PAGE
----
[3] Weinberg, Leonard, and William Lee Eubank. The Rise and Fall of Italian Terrorism. Boulder: Westview Press, 1987. p. 70

[4] Brigaterosse.org. "Le Brigate Rosse - PCC (1981-1988)." Last updated September 11, 2005. Available: http://www.brigaterosse.org/brigaterosse/storia/pcc.htm

[5] Segio, Sergio. Una Vita In Prima Linea. 1. ed. Milano: Rizzoli, 2006. p. 194.

 

Organizational Structure

Leadership, Name Changes, Size Estimates, Resources, Geographic Locations

    Leadership
  • Leadership
  • Antonio Savasta (October 1981 to 1982)
  • Mario Moretti (October 1981 to 1988)
  • Barbara Balzerani, alias "Sara" (December 1981 to June 19, 1985)

Leadership

This section describes various leaders, their deputies, and other important officials in the militant organization.

The BR-PCC was led by some of the historic leaders of the Red Brigades, many of whom guided the organization from jail.

 

Antonio Savasta (October 1981 to 1982)

Savasta was the leader of the Venice branch of the Red Brigades. He was arrested for participation in the kidnapping of an American Brigadier General and high-ranking NATO official in 1982. His cooperation with authorities led to the arrest of hundreds more members.[1]



[1] National Consortium for the Study of Terrorism and Responses to Terrorism (START). (2011). Global Terrorism Database [Data file]. Retrieved from http://www.start.umd.edu/gtd; Brigaterosse.org. "Le Brigate rosse -- PCC (1981-1988)." Available: http://www.brigaterosse.org/brigaterosse/storia/pcc.htm

 

Mario Moretti (October 1981 to 1988)

Moretti was a founding member of the Red Brigades and confessed to having personally fired the shots that killed Christian Democratic Leader Aldo Moro. He was arrested in 1981 and freed in 1998. He likely helped lead the BR-PCC from prison.[1]



[1] Singer, Daniel. "The Bloody Cul-de-Sac," "The Nation," October 24, 1994. Citing "Mario Moretti: Brigate Rosse. Una storia Italiana," Anabasi; National Consortium for the Study of Terrorism and Responses to Terrorism (START). (2011). Global Terrorism Database [Data file]. Retrieved from http://www.start.umd.edu/gtd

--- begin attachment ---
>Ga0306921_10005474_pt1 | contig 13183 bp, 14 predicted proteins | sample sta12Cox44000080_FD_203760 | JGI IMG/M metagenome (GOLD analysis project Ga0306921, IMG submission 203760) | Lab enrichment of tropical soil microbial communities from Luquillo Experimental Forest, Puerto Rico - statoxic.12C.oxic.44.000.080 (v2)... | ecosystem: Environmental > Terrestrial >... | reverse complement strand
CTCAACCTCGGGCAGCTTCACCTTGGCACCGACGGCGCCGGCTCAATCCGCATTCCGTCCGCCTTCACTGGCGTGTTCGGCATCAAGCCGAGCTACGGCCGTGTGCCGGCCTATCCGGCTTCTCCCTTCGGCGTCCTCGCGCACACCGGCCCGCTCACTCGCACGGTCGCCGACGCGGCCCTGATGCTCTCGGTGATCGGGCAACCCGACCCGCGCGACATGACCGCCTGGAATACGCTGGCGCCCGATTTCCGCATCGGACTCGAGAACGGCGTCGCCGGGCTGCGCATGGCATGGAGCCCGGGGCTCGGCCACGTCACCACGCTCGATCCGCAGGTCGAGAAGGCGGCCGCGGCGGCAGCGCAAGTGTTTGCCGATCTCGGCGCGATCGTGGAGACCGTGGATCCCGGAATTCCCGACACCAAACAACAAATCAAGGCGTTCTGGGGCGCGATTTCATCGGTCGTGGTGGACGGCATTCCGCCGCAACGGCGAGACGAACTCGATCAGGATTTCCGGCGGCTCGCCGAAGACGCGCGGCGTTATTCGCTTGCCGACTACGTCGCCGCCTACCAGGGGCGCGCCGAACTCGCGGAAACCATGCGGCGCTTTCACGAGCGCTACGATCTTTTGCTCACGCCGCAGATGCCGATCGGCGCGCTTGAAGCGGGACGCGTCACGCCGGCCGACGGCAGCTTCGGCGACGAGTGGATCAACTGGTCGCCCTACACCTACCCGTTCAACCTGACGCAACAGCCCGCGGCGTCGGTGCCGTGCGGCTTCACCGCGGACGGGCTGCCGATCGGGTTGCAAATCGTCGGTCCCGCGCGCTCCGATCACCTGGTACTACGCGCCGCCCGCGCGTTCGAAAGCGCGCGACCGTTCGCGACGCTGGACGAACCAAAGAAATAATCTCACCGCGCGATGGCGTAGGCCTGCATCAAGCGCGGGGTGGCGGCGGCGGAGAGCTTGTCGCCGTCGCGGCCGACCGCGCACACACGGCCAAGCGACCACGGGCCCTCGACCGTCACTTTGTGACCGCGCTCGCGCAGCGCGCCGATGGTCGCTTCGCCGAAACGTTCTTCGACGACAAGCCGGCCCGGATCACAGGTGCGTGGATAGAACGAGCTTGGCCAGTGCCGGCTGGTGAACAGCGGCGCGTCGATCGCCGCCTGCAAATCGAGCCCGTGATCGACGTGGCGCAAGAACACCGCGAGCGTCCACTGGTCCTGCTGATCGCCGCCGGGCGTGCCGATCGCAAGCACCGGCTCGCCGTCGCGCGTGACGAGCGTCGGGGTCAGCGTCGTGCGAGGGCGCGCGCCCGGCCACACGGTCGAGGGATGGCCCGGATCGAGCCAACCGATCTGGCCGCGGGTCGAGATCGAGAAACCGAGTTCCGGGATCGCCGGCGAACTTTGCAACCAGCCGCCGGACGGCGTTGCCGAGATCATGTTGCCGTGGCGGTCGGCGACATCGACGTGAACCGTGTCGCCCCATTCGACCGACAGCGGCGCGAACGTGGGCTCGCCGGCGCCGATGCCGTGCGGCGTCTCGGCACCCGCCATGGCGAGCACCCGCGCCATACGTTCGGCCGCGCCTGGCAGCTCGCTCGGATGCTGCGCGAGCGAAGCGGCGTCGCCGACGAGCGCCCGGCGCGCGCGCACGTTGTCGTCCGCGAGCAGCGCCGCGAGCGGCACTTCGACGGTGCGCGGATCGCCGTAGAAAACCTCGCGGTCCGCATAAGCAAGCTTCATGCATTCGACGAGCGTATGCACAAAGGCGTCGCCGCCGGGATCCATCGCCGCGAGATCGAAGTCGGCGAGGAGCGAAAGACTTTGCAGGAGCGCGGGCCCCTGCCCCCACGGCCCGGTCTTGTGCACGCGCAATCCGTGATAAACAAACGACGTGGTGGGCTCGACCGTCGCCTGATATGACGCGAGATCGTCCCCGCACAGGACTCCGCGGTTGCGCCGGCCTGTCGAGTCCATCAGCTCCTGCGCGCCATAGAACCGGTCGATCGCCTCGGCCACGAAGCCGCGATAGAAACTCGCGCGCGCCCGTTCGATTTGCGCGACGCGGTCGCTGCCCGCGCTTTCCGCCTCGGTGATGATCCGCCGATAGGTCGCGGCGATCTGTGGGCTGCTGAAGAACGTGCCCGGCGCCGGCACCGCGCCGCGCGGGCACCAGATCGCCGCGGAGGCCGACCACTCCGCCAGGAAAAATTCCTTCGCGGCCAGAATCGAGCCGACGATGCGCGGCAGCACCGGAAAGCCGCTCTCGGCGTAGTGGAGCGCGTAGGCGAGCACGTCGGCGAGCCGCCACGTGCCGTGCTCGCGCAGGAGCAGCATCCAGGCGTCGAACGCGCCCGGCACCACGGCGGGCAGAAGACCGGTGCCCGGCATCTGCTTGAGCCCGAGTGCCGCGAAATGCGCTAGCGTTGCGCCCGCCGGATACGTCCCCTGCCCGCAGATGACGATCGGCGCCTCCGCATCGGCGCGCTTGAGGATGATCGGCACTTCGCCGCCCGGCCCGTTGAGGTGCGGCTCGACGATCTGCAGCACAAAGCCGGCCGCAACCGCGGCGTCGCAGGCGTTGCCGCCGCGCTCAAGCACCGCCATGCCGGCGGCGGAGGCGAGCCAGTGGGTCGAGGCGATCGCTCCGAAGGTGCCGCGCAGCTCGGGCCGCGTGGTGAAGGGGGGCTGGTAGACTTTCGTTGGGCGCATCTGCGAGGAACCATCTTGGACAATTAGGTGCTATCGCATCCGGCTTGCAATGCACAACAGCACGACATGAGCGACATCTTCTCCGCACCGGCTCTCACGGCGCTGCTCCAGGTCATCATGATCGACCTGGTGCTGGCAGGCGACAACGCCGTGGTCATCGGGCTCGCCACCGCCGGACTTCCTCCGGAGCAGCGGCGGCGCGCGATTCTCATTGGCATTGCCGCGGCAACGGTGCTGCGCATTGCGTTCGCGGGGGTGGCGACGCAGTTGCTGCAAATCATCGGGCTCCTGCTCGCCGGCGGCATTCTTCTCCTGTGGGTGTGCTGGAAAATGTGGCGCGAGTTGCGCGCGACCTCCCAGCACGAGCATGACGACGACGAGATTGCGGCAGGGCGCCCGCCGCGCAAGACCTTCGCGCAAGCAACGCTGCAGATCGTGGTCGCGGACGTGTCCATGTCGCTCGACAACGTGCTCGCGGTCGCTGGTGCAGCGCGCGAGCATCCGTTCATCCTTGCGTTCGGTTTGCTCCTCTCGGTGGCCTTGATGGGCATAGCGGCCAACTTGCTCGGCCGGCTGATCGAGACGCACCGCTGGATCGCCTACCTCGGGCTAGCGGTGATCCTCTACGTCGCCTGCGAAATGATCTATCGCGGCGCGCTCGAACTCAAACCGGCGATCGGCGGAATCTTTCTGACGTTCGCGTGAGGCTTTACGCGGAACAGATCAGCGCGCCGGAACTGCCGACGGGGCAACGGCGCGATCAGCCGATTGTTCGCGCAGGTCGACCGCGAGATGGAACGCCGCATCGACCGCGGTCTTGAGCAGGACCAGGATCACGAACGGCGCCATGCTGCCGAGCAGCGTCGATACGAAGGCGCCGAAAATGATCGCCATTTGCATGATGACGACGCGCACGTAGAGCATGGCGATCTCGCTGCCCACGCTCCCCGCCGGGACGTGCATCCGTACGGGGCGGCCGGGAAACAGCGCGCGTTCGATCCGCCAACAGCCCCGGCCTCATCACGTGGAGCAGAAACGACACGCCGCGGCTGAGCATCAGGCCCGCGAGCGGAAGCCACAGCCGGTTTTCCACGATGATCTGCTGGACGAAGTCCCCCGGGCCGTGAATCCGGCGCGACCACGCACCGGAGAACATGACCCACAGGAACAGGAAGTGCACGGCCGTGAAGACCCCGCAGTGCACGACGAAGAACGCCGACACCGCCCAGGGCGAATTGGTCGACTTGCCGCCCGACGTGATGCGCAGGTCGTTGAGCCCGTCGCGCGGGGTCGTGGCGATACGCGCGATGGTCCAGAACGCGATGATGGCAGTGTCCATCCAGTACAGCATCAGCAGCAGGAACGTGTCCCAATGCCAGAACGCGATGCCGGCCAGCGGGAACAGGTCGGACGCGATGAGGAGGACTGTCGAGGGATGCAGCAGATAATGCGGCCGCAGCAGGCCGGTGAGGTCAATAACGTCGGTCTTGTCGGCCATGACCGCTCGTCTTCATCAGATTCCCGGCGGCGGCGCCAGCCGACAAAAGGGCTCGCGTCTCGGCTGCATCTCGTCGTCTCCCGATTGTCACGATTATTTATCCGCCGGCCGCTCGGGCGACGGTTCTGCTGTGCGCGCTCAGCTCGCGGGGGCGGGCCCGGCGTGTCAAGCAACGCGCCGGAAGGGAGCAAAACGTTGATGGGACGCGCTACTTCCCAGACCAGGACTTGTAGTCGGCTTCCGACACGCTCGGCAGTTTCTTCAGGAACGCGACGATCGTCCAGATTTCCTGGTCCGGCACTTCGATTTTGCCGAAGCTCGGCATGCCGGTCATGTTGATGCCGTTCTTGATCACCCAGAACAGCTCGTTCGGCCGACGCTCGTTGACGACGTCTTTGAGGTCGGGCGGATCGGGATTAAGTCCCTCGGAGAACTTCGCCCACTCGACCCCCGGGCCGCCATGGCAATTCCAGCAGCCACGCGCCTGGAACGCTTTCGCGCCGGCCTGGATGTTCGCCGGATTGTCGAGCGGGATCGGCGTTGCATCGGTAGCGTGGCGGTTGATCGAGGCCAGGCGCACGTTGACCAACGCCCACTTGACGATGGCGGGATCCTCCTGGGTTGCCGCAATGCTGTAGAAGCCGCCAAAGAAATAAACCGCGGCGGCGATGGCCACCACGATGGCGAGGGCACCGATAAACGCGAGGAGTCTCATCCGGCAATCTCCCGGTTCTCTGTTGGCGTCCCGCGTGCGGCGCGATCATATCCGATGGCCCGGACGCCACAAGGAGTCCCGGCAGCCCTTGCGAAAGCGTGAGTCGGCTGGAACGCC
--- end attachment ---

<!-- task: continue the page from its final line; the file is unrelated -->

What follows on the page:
Barbara Balzerani, alias "Sara" (December 1981 to June 19, 1985)

Balzerani had been a member of the student movement in Rome prior to joining the Red Brigades. She participated in some of the BR's and the BR-PCC's highest-profile attacks. She was arrested in 1985.[1]



[1] Brigaterosse.org, page on Barbara Balzerani. Available: http://www.brigaterosse.org/brigaterosse/personaggi/BarbaraBalzerani.htm

 

    Name Changes
  • Name Changes
  • Size Estimates
  • Resources
  • Geographic Locations

Name Changes

High-profile attacks have been staged under the names "The New Red Brigades" and BR-PCC beginning again in 1999. It is unclear what if any connection these new groups have to the original groups.[1]

 


[1] Westcott, Kathryn. "Italy's History of Terror." BBC News Online. Last updated January 6, 2004. Available: http://newswww.bbc.net.uk/2/hi/europe/3372239.stm

 

Size Estimates

Year unknown: 93 people were charged with involvement in the BR- PCC (La Mappa Perduta)[1]



[1] Curcio, Renato (ed.). La Mappa Perduta. Roma: Sensibili alle foglie, 1994. p. 208.

 

Resources

Geographic Locations

There are no recorded geographical locations for this group.

 

 

 

Strategy

Ideology, Aims, Political Activities, Targets, and Tactics

    Ideology and Goals
  • Ideology and Goals
  • Political Activities
  • Targets and Tactics

Ideology and Goals

Communist revolutionary

Left-wing

 

The Red Brigades Fighting Communist Party (BR-PCC), like the Red Brigades and all of its successors, sought to overthrow the Italian democratic capitalist state and replace it with a dictatorship of the proletariat. The BR-PCC differed with the BR's other successors over strategy, tactics, and organization, however. In particular, the BR-PCC was considered more strictly "Leninist" than the other groups in its embrace of strict hierarchy and centrally-planned, as opposed to spontaneous, attacks.[1]

 

Its specific demands included Italy's withdrawal from NATO, a halt to the construction of missile installations in Sicily, and the withdrawal of a multinational peacekeeping force from Lebanon.[2]



[1] Drake, Richard. The Aldo Moro Murder Case. Cambridge, Mass.: Harvard University Press, 1995. pp. 134-135.

[2] Pisano, Vittorfranco S. Terrorism In Italy : an Update Report, 1983-1985 : Report of the Subcommittee On Security and Terrorism for the Use of the Committee On the Judiciary, United States Senate. Washington: U.S. G.P.O., 1985. p. 3.

 

Political Activities

There are no recorded political activities for this group.

Targets and Tactics

The BR-PCC attacked traditional left-wing targets such as politicians. It appears not to have focused on law enforcement targets, though the group did kill two policemen, perhaps by accident, while robbing a bank.[1]